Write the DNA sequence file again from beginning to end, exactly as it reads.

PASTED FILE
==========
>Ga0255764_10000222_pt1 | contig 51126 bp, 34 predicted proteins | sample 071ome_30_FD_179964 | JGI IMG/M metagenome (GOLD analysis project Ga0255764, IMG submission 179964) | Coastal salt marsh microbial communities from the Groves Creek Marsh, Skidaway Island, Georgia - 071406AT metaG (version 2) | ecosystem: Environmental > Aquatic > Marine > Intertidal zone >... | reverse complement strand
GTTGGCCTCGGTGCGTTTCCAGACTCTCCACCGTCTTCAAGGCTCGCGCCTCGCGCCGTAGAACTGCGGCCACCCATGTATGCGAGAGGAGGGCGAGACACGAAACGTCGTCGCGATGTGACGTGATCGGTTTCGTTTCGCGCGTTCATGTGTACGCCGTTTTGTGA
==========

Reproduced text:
>Ga0255764_10000222_pt1 | contig 51126 bp, 34 predicted proteins | sample 071ome_30_FD_179964 | JGI IMG/M metagenome (GOLD analysis project Ga0255764, IMG submission 179964) | Coastal salt marsh microbial communities from the Groves Creek Marsh, Skidaway Island, Georgia - 071406AT metaG (version 2) | ecosystem: Environmental > Aquatic > Marine > Intertidal zone >... | reverse complement strand
GTTGGCCTCGGTGCGTTTCCAGACTCTCCACCGTCTTCAAGGCTCGCGCCTCGCGCCGTAGAACTGCGGCCACCCATGTATGCGAGAGGAGGGCGAGACACGAAACGTCGTCGCGATGTGACGTGATCGGTTTCGTTTCGCGCGTTCATGTGTACGCCGTTTTGTGA